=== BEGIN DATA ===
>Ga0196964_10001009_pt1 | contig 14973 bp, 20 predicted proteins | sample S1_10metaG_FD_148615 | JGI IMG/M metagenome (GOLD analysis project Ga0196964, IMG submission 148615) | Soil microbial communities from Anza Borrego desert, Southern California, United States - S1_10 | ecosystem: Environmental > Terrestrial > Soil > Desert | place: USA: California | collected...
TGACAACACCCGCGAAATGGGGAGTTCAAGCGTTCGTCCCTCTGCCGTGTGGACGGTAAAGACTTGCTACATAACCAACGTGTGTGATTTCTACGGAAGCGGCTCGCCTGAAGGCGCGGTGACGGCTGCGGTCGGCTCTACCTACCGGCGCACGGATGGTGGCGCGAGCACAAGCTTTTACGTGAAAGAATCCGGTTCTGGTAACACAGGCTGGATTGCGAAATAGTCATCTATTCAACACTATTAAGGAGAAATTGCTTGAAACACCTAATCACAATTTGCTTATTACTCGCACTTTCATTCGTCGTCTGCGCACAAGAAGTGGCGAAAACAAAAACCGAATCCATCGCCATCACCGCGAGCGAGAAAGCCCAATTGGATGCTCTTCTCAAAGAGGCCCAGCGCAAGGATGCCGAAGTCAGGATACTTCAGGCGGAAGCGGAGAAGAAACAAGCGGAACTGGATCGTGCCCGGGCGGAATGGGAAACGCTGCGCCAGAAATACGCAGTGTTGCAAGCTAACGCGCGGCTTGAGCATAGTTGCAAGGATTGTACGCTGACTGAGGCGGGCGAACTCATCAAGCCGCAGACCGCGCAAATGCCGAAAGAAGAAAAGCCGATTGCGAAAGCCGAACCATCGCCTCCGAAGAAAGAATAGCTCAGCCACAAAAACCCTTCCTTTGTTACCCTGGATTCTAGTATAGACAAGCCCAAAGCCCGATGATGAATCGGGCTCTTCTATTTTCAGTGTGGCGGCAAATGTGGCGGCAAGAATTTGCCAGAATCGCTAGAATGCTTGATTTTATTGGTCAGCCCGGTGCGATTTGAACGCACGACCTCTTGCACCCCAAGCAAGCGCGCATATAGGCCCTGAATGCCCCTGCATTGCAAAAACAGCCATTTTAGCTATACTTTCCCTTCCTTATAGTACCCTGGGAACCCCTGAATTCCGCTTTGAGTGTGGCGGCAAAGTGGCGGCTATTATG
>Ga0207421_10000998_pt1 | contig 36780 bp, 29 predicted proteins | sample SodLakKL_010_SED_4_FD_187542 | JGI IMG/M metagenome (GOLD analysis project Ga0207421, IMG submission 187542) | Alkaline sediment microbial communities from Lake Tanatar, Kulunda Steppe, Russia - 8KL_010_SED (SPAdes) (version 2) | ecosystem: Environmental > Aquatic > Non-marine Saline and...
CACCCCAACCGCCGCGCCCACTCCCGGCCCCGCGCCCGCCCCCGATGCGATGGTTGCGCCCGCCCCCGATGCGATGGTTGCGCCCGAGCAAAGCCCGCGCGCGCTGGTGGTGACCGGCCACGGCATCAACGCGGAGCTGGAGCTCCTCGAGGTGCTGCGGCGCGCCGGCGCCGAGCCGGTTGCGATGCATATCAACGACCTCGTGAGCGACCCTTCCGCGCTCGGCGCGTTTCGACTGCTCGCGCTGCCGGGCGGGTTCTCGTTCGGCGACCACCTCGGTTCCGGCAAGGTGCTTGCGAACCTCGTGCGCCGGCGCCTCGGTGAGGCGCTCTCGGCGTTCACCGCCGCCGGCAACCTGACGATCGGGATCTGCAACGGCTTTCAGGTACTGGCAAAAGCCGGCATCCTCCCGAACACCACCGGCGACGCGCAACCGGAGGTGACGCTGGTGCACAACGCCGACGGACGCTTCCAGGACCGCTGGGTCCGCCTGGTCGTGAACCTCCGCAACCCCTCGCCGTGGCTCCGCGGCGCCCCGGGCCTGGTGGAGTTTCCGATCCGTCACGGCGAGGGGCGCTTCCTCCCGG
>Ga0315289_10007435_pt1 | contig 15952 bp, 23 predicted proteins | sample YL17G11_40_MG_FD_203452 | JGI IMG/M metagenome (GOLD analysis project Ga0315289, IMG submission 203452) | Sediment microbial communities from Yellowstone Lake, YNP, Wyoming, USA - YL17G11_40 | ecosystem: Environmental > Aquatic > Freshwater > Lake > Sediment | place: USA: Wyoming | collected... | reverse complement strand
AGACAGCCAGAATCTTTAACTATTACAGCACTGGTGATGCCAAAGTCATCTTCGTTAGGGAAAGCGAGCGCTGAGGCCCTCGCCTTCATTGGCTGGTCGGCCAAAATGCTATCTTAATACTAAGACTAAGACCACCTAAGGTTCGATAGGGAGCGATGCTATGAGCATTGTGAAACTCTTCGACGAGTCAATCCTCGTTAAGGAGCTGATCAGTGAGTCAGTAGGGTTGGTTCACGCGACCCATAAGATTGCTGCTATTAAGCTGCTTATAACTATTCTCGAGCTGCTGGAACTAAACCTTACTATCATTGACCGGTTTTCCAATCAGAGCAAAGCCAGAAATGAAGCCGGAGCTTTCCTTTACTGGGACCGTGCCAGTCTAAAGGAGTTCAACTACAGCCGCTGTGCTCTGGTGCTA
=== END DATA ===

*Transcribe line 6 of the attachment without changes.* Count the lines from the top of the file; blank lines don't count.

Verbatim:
AGACAGCCAGAATCTTTAACTATTACAGCACTGGTGATGCCAAAGTCATCTTCGTTAGGGAAAGCGAGCGCTGAGGCCCTCGCCTTCATTGGCTGGTCGGCCAAAATGCTATCTTAATACTAAGACTAAGACCACCTAAGGTTCGATAGGGAGCGATGCTATGAGCATTGTGAAACTCTTCGACGAGTCAATCCTCGTTAAGGAGCTGATCAGTGAGTCAGTAGGGTTGGTTCACGCGACCCATAAGATTGCTGCTATTAAGCTGCTTATAACTATTCTCGAGCTGCTGGAACTAAACCTTACTATCATTGACCGGTTTTCCAATCAGAGCAAAGCCAGAAATGAAGCCGGAGCTTTCCTTTACTGGGACCGTGCCAGTCTAAAGGAGTTCAACTACAGCCGCTGTGCTCTGGTGCTA